The other night at Vacation Bible School, I committed what some people consider the unforgivable sin. I ran in the church building.
After the kindergarteners finished music time, our director let the boys race the girls one lap around the worship center. I decided to run with the boys to encourage them. As I ran, I flashed back to the thousands of voices I have heard in my lifetime. Those voices shouted the admonition, “don’t run in God’s house.”
I’ve always had a problem with calling the church building “God’s house.” The main reason is that it is NOT. At first in the Old Testament, God instructed His people to build a temporary structure called the Tabernacle. The Tabernacle had two purposes. First, it was the place where priests offered sacrifices to God. Second, it housed the Ark of the Covenant, which symbolized the presence of God. The Ark was only a symbol because God cannot be confined in a place.
In the time of King Solomon, God’s people built a permanent structure, the Temple, that served the same purpose. Again, God was not confined to that structure; it merely symbolized His presence. When the New Testament Church began to flourish, they did not have buildings. They met in homes and rented spaces. In their thinking, God’s didn’t have a house.
Before you label me a heretic and give up reading further, I understand the motive most have for their prohibition.
God is holy and we want to respect and treat as holy the things that we associate with God. I get it; really, I do. That line of thinking, however, can lead us to some misplaced faith and legalistic attitudes.
Church is a location.
When we call the building where we meet God’s house, we reduce the church to an address. Church is not a place; church is a people. We often use the phrase “going to church,” but that phrase misrepresents the church. Christians don’t go to church; we are the church. Wherever we go, there goes the church. My church can be in school, Walmart, on a job site, or any number of other locations simultaneously. Our church is not where we meet, it is who we are.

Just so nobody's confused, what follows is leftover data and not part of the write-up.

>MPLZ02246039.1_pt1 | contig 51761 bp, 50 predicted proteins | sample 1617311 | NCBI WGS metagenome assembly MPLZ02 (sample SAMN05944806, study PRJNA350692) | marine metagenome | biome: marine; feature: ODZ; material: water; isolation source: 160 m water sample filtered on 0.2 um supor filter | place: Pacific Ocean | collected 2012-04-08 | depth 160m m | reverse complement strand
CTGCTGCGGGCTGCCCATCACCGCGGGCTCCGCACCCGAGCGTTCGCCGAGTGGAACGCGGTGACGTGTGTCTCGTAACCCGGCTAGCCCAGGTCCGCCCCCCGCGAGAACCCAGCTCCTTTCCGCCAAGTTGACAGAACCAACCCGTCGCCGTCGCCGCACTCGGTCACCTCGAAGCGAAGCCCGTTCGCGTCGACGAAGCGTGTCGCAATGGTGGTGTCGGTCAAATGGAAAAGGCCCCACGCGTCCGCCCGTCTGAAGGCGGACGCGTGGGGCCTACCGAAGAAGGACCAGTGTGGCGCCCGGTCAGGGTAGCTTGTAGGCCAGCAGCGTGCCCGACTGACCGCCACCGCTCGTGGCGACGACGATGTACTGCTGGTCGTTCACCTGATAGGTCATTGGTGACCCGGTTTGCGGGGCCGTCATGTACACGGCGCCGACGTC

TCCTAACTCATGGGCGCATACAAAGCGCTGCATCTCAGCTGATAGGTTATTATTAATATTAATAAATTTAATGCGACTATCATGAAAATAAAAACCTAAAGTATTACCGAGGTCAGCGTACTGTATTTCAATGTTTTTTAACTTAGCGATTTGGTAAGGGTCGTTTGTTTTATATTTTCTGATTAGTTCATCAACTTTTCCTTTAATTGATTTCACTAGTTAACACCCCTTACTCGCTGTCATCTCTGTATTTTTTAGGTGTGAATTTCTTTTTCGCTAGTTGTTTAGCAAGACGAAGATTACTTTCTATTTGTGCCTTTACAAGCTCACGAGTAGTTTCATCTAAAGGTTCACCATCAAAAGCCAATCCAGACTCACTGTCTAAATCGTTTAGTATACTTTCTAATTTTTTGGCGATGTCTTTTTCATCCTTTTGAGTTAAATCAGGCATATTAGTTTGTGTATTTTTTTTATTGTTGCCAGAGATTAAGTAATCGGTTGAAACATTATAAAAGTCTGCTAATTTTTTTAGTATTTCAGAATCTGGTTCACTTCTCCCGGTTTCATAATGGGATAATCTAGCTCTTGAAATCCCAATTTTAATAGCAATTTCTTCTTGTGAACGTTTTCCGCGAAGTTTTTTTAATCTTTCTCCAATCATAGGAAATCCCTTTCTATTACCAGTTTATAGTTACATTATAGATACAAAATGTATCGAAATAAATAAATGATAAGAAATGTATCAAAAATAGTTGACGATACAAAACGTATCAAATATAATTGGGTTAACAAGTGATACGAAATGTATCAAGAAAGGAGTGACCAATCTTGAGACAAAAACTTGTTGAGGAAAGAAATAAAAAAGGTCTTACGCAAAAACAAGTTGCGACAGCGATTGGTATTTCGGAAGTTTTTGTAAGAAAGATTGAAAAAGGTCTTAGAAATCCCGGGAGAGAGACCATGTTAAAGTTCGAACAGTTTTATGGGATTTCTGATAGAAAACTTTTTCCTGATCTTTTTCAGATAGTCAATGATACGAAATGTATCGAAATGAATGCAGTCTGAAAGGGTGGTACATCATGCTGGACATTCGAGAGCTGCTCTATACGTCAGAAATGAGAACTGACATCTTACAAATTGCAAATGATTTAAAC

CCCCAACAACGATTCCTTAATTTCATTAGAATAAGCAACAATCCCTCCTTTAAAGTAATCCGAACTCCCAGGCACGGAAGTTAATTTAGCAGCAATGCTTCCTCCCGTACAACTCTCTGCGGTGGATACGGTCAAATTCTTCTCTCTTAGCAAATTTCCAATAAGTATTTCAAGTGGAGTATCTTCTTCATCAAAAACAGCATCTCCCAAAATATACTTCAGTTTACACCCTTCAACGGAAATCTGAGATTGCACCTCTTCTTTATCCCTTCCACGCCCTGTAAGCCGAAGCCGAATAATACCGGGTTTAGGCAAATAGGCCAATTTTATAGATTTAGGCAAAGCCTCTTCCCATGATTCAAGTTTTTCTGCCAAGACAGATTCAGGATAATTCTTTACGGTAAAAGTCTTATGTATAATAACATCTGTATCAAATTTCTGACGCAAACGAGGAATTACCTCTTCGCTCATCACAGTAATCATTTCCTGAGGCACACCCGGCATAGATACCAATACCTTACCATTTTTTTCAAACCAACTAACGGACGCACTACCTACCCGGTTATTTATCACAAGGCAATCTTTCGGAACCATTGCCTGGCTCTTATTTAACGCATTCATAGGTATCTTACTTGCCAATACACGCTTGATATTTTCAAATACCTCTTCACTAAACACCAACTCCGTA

The building where we meet is where God is.
1 Corinthians 3:16 reminds us that our bodies are the Temple of the Holy Spirit. God does not reside in the building where we meet but in the lives that we live. We might more accurately say that WE ARE GOD’S HOUSE. Knowing God resides in us should change the way we act and change our priorities.
The building is a special place.
Please understand what I mean. Church buildings are wonderful. I love our meeting place, but buildings are a means to an end not the end in and of themselves. God blesses us with places to meet, but those places are tools to help us on our mission to make disciples. The church is not a museum but a
The First Century church thrived without dedicated campuses in the cities where Paul and the other missionaries planted churches. They didn’t have to worry about their kids (or their pastor) running in the church; they didn’t have church building. Moreover, one day, bricks and mortar will crumble. An edifice is a corruptible structure, but the Church is the eternal, living, organic Body of Christ.
We should be quiet and respectful in church.
Some people will get the shock of their eternal life right at the beginning of eternity. They will show up inside the pearly gates and find heaven is a noisy place. Revelation 5:11 describes a scene in heaven anything but quiet and somber.
Then I looked, and I heard around the throne and the living creatures and the elders the voice of many angels, numbering myriads of myriads and thousands of thousands…
I am not sure exactly how many angels constitute a myriad, but it’s a bunch. Multiple myriads will join thousands of thousands of angels, living creatures and believers praising Jesus. Even if each one whispered, the noise will be at decibels we’ve never experienced.
I want people to know that church is a place of abundant joy and freedom not severity and legalism.
Run, Church, Run
So my encouragement to you today is this: RUN, CHURCH, RUN. You ARE the church. Run everywhere you go with the good news of Jesus’ Gospel on your lips. Run everywhere you go with the light of Jesus shining through your good deeds.
Don’t GO to church; BE the Church.